War Eagle Mill Arts and Crafts Fair in Rogers, AR
For a beautiful Fall festival chock full of crafts, shopping, music, craft demonstrations and scenery, look no further than the War Eagle Mill Arts and Crafts Fair.
War Eagle Mill has been through it's fair share of trauma, destruction, and chaos. The Blackburn family settled on the land that would become the War Eagle Mill in 1832. in 1848, a rainy season flooded the valley and completely washed away the original Mill, but the family was able to rebuild in 1860, as soon as the waters receded, and expanded the structure to accommodate new people moving into the area and needing lumber for houses. In 1862, the Union Army moved into the War Eagle Valley and used the Mill to grind grain for food, but the Mill was eventually burned to the ground as a military tactic by the Confederate Army against the Union.
After the war in 1865, the Blackburn family returned to find their home still standing, but the Mill gone again. This time, one of the family's sons, James Austin Cameron Blackburn, took on the task of rebuilding the Mill, which was finished in 1873, and added a newer, more powerful grinding machine using a turbine engine as opposed to the water wheel previously used. This made the Mill more successful, and earned J.A.C. the title 'Lumber King'. He later ran for Arkansas Senate and won, and sold the property to the Kilgore family. They operated the Mill until it burned down again in 1924, where only the foundation and building remnants were left.
Nearly 50 years later, the Mill was purchased by Mr. Jewel Medlin, intrigued by the Mill foundation and the rich history of the property. He and his wife Leta and daughter Zoe searched and found blueprints for the third Mill and took on the task of rebuilding it a fourth time. The family modified the design to bring back the water wheel the Blackburns had used over 100 years earlier. The same water wheel has been powering the Mill from 1973 to today. The War Eagle Mill is the only working Mill in the state of Arkansas, and it is believed to be the only mill powered by a water wheel in the United States. To this day, guests can come and witness the beauty of the Mill, and watch demonstrations of actual grinding being done on site.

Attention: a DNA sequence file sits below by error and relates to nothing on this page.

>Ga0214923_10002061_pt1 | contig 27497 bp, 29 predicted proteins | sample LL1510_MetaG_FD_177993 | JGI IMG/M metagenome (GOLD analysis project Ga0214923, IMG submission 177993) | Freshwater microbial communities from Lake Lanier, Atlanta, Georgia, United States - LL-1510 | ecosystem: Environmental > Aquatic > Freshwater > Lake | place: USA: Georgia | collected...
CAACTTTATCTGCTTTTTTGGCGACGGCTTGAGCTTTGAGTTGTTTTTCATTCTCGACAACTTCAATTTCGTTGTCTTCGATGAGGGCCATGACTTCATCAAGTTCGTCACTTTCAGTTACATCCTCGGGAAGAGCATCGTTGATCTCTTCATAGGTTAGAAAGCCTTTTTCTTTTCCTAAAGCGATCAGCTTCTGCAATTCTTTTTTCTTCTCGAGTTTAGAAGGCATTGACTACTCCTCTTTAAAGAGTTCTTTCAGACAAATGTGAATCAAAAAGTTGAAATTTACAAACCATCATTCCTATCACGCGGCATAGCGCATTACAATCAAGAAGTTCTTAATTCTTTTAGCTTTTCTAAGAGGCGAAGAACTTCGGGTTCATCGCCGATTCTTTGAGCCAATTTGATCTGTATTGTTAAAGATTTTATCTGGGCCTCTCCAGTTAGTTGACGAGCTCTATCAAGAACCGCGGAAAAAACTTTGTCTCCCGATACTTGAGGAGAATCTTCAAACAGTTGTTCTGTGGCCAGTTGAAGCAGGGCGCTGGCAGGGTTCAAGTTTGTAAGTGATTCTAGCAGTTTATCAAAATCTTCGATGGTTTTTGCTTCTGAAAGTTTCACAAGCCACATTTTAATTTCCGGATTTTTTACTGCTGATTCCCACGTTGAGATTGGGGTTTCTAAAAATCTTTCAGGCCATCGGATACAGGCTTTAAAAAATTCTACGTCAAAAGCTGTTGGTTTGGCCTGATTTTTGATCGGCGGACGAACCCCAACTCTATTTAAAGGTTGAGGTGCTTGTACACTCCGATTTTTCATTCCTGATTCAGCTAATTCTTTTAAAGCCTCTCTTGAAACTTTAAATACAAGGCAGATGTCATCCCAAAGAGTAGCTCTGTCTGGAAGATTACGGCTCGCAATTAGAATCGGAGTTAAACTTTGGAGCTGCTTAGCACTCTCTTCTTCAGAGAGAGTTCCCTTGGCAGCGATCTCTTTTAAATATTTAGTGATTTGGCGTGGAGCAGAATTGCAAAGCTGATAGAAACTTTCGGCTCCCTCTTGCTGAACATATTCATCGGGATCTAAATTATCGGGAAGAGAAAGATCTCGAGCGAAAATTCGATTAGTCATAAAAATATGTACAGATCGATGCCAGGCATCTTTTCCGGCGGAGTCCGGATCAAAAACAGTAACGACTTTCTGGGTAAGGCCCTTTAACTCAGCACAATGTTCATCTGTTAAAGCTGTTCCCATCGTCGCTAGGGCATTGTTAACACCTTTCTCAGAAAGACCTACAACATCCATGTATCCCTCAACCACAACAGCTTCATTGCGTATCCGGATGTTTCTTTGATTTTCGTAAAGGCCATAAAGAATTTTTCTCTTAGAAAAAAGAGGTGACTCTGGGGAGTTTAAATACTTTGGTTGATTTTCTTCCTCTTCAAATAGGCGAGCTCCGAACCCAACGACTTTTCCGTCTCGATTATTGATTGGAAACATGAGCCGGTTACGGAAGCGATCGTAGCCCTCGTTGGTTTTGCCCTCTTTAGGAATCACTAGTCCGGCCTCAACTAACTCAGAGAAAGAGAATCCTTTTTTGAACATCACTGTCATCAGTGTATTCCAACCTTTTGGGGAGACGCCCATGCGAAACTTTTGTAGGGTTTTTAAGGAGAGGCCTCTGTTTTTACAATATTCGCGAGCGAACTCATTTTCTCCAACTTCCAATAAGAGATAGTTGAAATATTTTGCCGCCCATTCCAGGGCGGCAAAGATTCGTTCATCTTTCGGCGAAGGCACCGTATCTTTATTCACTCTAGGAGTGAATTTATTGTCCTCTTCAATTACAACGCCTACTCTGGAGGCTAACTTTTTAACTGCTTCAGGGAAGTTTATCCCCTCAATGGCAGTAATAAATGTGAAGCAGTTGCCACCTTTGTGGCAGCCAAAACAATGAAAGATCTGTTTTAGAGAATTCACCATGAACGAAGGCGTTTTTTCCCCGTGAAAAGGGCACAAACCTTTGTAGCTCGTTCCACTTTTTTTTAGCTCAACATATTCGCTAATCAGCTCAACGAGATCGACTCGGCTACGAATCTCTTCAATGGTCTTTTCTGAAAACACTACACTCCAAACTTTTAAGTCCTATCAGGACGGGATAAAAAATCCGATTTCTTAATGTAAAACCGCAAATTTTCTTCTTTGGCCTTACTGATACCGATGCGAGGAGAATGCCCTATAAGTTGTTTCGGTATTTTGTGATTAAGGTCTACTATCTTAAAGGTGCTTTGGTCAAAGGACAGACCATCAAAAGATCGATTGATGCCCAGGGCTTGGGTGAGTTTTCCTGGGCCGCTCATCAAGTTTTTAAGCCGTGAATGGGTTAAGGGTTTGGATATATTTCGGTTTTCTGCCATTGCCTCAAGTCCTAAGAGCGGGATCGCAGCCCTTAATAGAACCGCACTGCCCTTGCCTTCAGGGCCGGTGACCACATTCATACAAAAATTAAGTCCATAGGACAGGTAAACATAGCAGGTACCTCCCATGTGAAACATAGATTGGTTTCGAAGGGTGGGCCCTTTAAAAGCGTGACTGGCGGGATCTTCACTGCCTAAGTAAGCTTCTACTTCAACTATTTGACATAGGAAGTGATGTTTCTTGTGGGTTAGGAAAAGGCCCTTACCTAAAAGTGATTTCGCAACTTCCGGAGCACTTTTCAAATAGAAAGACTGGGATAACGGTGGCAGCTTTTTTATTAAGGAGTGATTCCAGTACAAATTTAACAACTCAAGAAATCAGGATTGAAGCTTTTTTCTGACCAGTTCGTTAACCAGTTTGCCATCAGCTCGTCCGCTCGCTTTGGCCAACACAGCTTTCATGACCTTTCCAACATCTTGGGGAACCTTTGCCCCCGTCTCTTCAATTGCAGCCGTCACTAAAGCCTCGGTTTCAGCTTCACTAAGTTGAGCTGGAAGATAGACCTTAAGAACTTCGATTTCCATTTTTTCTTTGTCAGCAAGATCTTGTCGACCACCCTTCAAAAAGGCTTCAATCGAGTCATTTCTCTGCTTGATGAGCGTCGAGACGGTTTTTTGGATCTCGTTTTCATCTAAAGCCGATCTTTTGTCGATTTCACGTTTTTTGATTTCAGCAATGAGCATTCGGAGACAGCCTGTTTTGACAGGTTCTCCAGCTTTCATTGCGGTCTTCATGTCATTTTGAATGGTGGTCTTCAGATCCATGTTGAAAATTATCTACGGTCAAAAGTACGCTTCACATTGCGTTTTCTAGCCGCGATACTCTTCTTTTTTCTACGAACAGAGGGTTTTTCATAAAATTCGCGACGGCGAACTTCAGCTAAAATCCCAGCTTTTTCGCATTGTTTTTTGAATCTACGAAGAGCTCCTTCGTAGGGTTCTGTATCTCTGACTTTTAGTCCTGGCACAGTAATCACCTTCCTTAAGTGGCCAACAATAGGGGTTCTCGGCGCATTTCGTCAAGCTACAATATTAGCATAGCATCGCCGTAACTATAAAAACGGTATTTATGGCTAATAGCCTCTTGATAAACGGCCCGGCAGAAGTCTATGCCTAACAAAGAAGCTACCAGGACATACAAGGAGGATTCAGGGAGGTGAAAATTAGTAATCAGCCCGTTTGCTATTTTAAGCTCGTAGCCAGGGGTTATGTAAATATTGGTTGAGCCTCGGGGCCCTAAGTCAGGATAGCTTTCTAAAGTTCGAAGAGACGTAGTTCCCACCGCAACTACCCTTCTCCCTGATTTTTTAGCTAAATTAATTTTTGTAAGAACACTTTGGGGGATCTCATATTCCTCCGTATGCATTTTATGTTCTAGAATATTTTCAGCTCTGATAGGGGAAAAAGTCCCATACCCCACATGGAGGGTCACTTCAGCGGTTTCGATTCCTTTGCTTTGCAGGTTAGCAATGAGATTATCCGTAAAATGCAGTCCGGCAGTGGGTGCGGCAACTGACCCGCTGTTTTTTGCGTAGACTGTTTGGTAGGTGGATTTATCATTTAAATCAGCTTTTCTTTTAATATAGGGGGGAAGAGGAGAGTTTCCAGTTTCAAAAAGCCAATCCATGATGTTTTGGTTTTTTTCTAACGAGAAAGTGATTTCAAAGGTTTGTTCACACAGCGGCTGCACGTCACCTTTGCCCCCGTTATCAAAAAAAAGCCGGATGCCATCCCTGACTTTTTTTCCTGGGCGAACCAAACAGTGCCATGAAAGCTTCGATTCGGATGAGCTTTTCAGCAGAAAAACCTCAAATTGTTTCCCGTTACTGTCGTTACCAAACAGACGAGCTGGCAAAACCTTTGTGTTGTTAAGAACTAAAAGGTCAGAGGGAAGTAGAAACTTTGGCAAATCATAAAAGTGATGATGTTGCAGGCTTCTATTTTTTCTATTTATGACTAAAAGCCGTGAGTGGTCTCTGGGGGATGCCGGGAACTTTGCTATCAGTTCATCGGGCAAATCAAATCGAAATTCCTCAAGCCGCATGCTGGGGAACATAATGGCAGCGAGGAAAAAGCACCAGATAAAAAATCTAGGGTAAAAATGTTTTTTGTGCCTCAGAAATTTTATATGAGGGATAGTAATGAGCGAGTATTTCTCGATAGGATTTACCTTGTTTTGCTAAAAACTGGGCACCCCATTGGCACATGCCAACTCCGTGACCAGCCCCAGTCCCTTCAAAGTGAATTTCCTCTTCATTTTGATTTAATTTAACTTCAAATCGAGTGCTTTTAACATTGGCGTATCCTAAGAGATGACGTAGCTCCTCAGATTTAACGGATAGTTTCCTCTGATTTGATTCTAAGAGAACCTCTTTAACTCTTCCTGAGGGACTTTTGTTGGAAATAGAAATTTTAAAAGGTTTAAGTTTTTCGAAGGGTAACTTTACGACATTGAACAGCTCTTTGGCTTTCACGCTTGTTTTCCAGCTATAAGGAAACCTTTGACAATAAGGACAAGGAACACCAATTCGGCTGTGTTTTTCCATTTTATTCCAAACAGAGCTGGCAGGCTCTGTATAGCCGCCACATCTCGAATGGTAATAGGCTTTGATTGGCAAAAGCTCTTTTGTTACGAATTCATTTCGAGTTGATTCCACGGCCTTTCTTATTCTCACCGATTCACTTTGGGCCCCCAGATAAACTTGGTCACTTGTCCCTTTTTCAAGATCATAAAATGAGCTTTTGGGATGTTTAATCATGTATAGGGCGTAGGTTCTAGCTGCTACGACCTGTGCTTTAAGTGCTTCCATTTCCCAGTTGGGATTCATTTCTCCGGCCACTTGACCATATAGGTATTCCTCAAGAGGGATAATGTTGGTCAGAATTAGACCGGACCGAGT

The War Eagle Mill Arts and Crafts Fair has been an event that attracts masses for years. The event only allows handcrafted items to be sold in the booths that completely fill the fair, except of course for the great selection of food that surrounds you! The Craft Fair takes place on both sides of a one-lane bridge over the War Eagle Creek. Homemade crafts and decorations fill massive tents everywhere you look, and you'll wish your wallet was as big as the tents that hold so many wonderful things.
In the shops, you can see and purchase seasonal items, as well as lodge decor, doll clothes, and stained glass and metal wall hangings. The vast variety of shops and wares is astounding, filling the valley with tents and people for as far as one can see. Some of the other wares you might find in the tents are folk art, pottery, watercolor and oil paintings, hand-made ribbon and burlap wreaths for Christmas or Halloween, quilts and bedding, potpourris and candles, jewelry made from broken China dishes, carved moose antlers, bird feeders and houses, and many more from participants that come from all over the United States to show off their crafts and meet the many festival-goers that visit the Craft Fair. Many craftsmen also offer live demonstrations of their art for guests and passers-by to watch.
Crafts and shopping aren't the only things that you can do while you're at the War Eagle Mill Arts and Crafts Fair. There is a staggering amount of food trucks and places to stop and enjoy the scenery of the War Eagle Valley and Creek. Choose from options like smoked turkey legs, BBQ sandwiches, polish sausage, fresh made kettle corn, chocolate dipped cheesecake, hand-dipped corn dogs, funnel cakes, and strawberry crepes. The War Eagle Mill Bean Palace Restaurant serves a full country breakfast from the third floor of the Mill for you and your friends and family to enjoy. This full breakfast includes biscuits and gravy, eggs, and sausage or bacon. The Bean Palace Restaurant also serves a lunch of War Eagle beans and cornbread, made with cornmeal ground on the very buhr mill that operates below the restaurant. The entire menu is extensive, so you will want to stop by!
The War Eagle Mill has been a history-filled site and attraction for years, and offers great shopping, amazing food choices, and the beautiful scenery of the Ozarks as you've never seen before. When making a list of Fall festivals you would like to see, make this a priority on that list. It is well worth the visit, and you will be wanting to come back year after year.